How to Retire at Age 85 (or Hopefully Older)!

Late Retirement

While my title is an admitted spoof on the “retire early” movement, please understand that I greatly admire anyone who can achieve retirement at age 35, 40, or 45.  It is just that I find myself wondering if the goal of retirement is overemphasized.  Far too many of us work long and hard at jobs we don’t like, counting down the years and months and days to retirement as if our lives will instantaneously become wonderful on that day.

Reality is that some people have great retirement years while others struggle with too much time and too little purpose.  I therefore ask, “Should you be sacrificing today’s happiness in order to plan for a tenuous ‘some day’?”  I am not saying you shouldn’t be investing for your future financial wellbeing, but I am saying that if you are working at a job you hate, you should try to find something you love.

“But Joe, you don’t know my circumstances.  I have way too many years vested in my current job to throw them away now.”

Make a Plan to Change Your Career

I understand, and I don’t recommend quitting cold turkey.  But, if you live for weekends and dread Monday mornings, I think you should could use some introspection.  Ask yourself what you are passionate about and then buy lunch for someone who is doing that very thing.  Learn all you can and then start doing it part time.  Get your feet wet for six months, then, if you still love it and think you can make a career of it, plan a transition from where you are to where you want to be.

My Personal Story

As a 66 year old semi-retiree, I can’t say that I fully practiced what I am preaching in this post.  I worked a satisfying career as an engineer, never hating what I did, but not loving it either.  Over the years, I would periodically ask my wife, half hypothetically and half in jest, “What do you think I should do when I grow up?”  Our answer was always, “I guess we will just wait and see.”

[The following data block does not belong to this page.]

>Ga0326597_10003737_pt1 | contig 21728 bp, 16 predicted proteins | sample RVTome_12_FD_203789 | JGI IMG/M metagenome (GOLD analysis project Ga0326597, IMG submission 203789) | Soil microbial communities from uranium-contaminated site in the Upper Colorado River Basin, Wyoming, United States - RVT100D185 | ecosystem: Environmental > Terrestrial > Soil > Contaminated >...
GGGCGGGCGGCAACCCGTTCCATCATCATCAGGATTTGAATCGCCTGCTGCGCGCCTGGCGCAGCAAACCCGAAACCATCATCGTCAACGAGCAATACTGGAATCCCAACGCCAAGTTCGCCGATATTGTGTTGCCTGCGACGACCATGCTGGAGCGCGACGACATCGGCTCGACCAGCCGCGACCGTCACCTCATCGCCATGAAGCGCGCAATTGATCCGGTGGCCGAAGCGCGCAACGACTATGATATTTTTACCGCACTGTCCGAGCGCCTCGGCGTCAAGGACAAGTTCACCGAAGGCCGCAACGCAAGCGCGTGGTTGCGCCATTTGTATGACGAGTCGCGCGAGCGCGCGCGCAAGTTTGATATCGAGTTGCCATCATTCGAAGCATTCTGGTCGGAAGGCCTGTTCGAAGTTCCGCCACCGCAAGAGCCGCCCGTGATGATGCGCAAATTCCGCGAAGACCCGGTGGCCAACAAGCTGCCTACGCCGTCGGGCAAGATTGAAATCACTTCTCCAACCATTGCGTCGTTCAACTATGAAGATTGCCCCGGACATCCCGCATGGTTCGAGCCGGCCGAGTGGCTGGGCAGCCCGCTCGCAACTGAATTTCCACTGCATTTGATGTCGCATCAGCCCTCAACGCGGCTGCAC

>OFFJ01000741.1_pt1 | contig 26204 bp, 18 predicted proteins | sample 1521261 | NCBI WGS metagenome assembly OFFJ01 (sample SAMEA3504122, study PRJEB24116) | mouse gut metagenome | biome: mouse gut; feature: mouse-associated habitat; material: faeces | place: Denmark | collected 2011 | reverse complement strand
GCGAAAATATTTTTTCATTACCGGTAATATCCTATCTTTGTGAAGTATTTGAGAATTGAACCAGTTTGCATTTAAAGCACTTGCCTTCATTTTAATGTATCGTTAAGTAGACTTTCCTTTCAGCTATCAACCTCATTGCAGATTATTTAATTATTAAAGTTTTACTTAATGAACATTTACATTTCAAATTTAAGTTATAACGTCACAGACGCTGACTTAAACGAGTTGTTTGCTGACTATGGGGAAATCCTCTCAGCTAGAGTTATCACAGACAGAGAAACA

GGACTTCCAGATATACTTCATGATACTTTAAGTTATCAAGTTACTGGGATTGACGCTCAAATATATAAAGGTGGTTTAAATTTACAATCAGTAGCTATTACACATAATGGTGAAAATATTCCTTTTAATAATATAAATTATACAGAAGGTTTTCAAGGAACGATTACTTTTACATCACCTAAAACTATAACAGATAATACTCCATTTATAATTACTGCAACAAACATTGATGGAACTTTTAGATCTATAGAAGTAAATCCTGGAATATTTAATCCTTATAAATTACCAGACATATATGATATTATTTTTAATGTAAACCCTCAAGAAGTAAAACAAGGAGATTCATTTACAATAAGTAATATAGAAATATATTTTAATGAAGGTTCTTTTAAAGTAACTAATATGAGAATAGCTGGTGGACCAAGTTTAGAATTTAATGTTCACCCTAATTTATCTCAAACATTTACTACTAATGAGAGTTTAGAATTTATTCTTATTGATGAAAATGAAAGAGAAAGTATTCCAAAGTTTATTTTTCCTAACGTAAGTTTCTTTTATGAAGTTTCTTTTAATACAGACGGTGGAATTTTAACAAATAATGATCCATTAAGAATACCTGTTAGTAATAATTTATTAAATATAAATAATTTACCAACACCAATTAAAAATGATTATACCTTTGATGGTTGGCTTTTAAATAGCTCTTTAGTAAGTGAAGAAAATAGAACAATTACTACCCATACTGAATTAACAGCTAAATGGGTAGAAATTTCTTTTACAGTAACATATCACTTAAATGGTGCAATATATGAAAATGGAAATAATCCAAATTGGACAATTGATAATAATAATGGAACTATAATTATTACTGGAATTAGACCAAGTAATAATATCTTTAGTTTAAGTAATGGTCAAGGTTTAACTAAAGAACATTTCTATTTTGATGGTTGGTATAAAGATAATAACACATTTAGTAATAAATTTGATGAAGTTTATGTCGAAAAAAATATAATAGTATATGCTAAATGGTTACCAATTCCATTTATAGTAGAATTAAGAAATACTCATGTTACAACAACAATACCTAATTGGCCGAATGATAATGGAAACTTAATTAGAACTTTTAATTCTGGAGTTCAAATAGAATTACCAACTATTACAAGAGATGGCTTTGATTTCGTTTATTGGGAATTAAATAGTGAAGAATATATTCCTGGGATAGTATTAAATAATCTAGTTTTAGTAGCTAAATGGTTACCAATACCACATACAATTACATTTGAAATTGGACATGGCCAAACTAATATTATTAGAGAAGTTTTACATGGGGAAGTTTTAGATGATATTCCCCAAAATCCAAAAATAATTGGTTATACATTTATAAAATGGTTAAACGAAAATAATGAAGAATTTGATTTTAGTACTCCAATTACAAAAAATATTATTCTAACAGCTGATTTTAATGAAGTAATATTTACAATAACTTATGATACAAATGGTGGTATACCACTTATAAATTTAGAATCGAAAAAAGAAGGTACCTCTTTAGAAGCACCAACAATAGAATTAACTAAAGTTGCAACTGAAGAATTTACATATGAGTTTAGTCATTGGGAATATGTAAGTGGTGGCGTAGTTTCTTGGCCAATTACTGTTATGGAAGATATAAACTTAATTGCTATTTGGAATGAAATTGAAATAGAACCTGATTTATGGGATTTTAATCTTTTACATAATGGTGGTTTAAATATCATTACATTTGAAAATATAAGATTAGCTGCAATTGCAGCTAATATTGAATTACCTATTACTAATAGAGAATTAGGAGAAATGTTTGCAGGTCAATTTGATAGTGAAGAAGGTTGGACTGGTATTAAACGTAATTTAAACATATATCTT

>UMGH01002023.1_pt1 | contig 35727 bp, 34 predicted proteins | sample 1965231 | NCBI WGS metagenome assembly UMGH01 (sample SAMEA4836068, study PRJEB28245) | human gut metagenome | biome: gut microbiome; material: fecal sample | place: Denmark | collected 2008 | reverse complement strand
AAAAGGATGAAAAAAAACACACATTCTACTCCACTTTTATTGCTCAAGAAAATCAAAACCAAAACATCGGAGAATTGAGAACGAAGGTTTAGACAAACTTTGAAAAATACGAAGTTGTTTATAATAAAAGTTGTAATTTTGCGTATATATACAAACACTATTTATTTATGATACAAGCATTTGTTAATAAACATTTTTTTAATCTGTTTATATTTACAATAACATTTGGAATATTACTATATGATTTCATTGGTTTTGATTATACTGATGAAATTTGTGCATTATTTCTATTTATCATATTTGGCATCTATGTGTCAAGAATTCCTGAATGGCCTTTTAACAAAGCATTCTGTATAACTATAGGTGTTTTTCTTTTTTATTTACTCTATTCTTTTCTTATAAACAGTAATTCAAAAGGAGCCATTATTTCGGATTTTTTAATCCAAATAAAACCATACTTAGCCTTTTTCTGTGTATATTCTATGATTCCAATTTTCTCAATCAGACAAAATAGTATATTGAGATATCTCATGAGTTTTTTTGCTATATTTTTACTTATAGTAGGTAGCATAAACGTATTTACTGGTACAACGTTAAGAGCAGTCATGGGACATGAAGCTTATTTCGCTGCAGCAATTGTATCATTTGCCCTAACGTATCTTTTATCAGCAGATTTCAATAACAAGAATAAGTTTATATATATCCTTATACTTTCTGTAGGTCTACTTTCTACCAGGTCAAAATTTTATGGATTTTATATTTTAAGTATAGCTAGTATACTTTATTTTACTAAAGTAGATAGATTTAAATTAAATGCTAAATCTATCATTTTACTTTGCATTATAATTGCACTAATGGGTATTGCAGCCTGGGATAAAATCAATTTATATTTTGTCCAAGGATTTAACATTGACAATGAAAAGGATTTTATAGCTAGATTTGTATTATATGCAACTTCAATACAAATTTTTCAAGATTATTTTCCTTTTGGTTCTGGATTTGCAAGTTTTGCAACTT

After my retirement from engineering, I began a journey to answer that hypothetical question.  Knowing that I wanted to help others in a way that fit my gifts and my passions, I took the necessary training to become a Dave Ramsey certified counselor and, six years ago, I opened Plemon Financial Coaching where I encourage people to get out of debt and make plans to fulfill their dreams.  At that same time, I began writing weekly finance columns for two local newspapers, and I eventually became a writer for ChristianPF.

My retirement career is something I absolutely love, especially the counseling part.  Helping people define and reach their financial goals is a “high” that I never experienced during my engineering career.  How long will I continue to do so?  Hopefully, until I am 85 (or even older) – as long as I am able.

How about you?

You are here on earth for a purpose.  While dovetailing your job with your purpose isn’t always easy to do, wouldn’t you love to be so fulfilled with your career that you would gladly continue doing it well past the time when people normally retire?  If retirement at age 85 (or hopefully older) sounds good to you, my guess is that you are living a happy and rewarding life today.